There are some indicators in the celebration of the Holy Eucharist which express its sacrificial nature. The use of an altar (which is a stone-table used expressly for sacrifice), the requirement of a priest (the very name which means ‘one who sacrifices’), the consecration of the two separate species as a symbol of death’s separation of blood from the body, and the revelatory import of our Lord’s words of consecration as a Body to be ‘given up’ and a Blood to be ‘poured out,’ words with deep sacrificial signification. Thus the Catholic Church has always rightly understood that the Mass is the re-presentation of the one sacrifice of Christ on the cross; that the Mass is the ‘Exaltation’ of that once bloody offering now in a manner ever as much real but unbloody. This perennial truth of apostolic faith concerning the nature of the Mass–its sacrificial nature–has become obscure in the thinking of many, if not most Catholics in these times. The causes of this ambiguity are not hard to trace in liturgical practices which often have not sufficiently acknowledged the sacrificial nature of the Mass.

Tonight we are reinstating in this parish church a manner of celebrating Holy Mass that was known and practiced by generation upon generation of our spiritual ancestors. It was the way Mass had been celebrated for many centuries. Until the latter part of the 1960s, the so-called Tridentine form of the Mass had been said in this church, and in the three preceding church structures on this spot which this building has replaced. While I believe that what has taken the place of the traditional Mass since that time has been valid and–dare I have hope to say holy?–yet there has been, in my view, something lacking in the newer rites in their ability to convey in a wholly satisfactory way something essential to the Mass. And that element is its sacrificial nature.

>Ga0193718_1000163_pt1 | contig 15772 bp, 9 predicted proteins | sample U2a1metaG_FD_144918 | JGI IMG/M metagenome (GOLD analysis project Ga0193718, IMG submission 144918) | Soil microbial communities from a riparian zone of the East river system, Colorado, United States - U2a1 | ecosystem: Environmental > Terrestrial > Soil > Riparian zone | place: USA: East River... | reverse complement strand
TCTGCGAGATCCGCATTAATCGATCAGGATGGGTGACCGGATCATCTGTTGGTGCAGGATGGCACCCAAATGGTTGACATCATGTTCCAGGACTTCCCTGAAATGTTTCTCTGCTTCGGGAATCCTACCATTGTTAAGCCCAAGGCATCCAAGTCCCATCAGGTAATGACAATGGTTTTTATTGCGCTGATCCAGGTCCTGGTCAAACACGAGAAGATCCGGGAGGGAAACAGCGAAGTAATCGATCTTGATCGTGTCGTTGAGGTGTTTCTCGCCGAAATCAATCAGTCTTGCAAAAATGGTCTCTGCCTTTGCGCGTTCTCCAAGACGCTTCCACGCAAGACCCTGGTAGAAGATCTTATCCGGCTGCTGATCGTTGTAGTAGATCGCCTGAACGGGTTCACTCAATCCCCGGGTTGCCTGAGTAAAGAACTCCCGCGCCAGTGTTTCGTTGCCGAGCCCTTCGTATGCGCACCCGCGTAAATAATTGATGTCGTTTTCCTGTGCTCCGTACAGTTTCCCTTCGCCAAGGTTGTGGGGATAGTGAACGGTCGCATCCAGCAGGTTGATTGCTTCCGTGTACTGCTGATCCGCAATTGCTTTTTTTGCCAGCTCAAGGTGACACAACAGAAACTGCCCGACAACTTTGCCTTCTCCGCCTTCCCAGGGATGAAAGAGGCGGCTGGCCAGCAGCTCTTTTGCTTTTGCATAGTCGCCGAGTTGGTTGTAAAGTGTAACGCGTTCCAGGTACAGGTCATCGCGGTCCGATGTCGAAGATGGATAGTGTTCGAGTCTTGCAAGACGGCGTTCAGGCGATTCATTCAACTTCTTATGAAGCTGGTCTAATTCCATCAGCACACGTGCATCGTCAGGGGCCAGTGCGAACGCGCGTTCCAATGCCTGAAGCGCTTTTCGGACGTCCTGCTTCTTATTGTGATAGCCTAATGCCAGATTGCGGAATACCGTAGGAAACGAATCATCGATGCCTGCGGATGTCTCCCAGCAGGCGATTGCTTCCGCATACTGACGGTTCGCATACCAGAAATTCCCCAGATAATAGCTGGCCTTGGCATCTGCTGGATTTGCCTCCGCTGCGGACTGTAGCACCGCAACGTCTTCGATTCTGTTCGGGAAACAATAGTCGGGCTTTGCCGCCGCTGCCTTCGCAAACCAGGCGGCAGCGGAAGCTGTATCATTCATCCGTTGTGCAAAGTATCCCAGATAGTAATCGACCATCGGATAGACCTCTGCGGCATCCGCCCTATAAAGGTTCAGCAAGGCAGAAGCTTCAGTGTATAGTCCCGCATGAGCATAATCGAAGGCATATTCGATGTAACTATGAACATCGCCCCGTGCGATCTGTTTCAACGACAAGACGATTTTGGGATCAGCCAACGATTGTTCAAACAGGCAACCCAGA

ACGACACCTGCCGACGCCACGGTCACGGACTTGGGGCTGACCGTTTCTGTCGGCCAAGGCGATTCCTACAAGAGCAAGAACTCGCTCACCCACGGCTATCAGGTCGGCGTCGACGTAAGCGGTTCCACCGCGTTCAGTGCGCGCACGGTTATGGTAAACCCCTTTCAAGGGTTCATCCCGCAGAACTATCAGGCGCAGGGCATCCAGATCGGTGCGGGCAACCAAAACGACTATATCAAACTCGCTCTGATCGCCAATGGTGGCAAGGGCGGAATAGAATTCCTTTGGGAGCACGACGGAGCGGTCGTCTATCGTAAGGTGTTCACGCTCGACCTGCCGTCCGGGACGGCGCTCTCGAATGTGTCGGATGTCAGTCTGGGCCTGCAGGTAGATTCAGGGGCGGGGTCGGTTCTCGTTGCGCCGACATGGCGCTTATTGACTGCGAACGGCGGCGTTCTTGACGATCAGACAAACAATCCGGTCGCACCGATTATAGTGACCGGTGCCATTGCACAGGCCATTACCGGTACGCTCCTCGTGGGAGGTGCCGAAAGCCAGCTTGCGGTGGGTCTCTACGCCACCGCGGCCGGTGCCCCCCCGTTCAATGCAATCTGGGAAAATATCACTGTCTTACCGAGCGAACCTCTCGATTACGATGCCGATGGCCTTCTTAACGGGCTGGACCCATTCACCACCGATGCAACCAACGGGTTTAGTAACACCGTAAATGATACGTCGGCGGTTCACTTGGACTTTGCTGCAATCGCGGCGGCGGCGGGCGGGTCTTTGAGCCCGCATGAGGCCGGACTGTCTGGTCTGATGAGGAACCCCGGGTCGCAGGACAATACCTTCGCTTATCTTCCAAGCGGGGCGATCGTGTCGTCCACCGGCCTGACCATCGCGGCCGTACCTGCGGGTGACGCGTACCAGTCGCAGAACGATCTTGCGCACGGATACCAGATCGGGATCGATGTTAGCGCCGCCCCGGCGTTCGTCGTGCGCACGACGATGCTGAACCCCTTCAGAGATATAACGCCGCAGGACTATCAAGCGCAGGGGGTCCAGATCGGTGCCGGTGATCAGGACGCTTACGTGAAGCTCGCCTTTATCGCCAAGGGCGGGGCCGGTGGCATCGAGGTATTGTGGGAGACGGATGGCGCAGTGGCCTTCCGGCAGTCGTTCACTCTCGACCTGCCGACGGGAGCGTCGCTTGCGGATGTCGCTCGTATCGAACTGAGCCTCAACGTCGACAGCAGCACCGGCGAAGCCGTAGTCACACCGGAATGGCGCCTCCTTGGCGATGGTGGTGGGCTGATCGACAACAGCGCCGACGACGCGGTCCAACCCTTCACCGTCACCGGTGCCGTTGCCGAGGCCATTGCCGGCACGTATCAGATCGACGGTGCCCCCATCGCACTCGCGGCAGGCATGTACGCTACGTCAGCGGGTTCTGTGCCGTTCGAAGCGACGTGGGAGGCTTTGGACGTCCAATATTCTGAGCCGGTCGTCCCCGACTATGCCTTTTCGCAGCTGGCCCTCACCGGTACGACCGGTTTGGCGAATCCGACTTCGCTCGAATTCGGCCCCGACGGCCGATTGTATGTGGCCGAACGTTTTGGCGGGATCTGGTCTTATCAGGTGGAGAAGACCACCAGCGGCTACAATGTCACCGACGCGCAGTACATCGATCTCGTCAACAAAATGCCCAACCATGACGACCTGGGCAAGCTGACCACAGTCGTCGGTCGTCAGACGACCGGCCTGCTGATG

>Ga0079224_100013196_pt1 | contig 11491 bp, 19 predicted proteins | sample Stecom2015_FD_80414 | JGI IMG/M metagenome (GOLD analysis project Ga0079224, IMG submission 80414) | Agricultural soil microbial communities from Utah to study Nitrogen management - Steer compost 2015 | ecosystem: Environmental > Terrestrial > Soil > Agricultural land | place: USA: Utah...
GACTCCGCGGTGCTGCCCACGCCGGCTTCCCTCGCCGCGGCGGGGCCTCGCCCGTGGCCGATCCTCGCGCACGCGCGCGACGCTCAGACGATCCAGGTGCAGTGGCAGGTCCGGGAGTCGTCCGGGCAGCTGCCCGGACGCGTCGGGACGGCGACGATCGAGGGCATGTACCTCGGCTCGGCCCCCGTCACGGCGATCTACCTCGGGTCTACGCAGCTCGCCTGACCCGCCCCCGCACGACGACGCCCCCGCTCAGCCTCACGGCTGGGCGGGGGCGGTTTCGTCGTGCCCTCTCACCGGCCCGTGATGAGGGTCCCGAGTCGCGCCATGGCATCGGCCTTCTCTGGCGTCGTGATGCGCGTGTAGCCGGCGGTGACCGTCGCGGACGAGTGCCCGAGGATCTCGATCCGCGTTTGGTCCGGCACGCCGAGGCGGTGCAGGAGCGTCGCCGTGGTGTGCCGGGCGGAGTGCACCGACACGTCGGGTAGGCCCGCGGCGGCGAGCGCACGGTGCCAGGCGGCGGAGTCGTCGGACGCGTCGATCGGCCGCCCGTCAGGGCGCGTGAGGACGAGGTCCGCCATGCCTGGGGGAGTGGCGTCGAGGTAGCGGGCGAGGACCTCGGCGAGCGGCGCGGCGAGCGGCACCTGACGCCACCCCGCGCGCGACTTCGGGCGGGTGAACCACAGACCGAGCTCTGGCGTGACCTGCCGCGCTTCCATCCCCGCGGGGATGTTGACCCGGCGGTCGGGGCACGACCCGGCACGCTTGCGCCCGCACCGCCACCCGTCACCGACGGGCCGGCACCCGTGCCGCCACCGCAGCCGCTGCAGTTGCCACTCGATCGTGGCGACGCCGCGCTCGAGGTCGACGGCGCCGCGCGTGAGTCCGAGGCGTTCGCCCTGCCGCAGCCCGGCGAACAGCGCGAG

As you well know, His Holiness, Pope Benedict XVI has, for reasons he made abundantly evident in his earlier writings, now conferred upon all priests of the Roman rite the faculty to celebrate Mass in its former and traditional form. He conveyed his will in the extraordinary form of a moto proprio. How should we understand of this act of the Pope who has now spoken with the full power of his command over the universal Church? Is this a thing of great consequence either for the weal or woe of the Church, or is it merely an insignificant gesture with little practical import?

Personally, I believe that the moto proprio permitting the universal celebration of the Traditional Mass is a momentous act of the Supreme Authority of the Church, one which, in history, may prove to have been a signal event in the record of these times. As you know, reaction to the Holy Father’s initiative has been mixed. Those who expressed dismay over this ‘turning back of the clock’ (as it has been termed) have seen–rightly in my view–that there is a far reaching significance to the return of the old Mass which even many of its most ardent proponents have not grasped.